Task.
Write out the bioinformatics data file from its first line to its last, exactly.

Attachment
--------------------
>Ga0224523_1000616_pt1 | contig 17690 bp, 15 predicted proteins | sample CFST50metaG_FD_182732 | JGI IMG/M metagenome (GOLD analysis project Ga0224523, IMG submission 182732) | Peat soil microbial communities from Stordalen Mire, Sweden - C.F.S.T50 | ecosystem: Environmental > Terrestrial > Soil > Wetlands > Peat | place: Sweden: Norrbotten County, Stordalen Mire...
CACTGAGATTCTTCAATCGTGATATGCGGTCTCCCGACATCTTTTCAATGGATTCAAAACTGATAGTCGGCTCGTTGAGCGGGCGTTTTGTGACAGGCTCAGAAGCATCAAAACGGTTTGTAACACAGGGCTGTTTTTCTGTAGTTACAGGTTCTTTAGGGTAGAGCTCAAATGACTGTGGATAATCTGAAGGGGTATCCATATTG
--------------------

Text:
>Ga0224523_1000616_pt1 | contig 17690 bp, 15 predicted proteins | sample CFST50metaG_FD_182732 | JGI IMG/M metagenome (GOLD analysis project Ga0224523, IMG submission 182732) | Peat soil microbial communities from Stordalen Mire, Sweden - C.F.S.T50 | ecosystem: Environmental > Terrestrial > Soil > Wetlands > Peat | place: Sweden: Norrbotten County, Stordalen Mire...
CACTGAGATTCTTCAATCGTGATATGCGGTCTCCCGACATCTTTTCAATGGATTCAAAACTGATAGTCGGCTCGTTGAGCGGGCGTTTTGTGACAGGCTCAGAAGCATCAAAACGGTTTGTAACACAGGGCTGTTTTTCTGTAGTTACAGGTTCTTTAGGGTAGAGCTCAAATGACTGTGGATAATCTGAAGGGGTATCCATATTG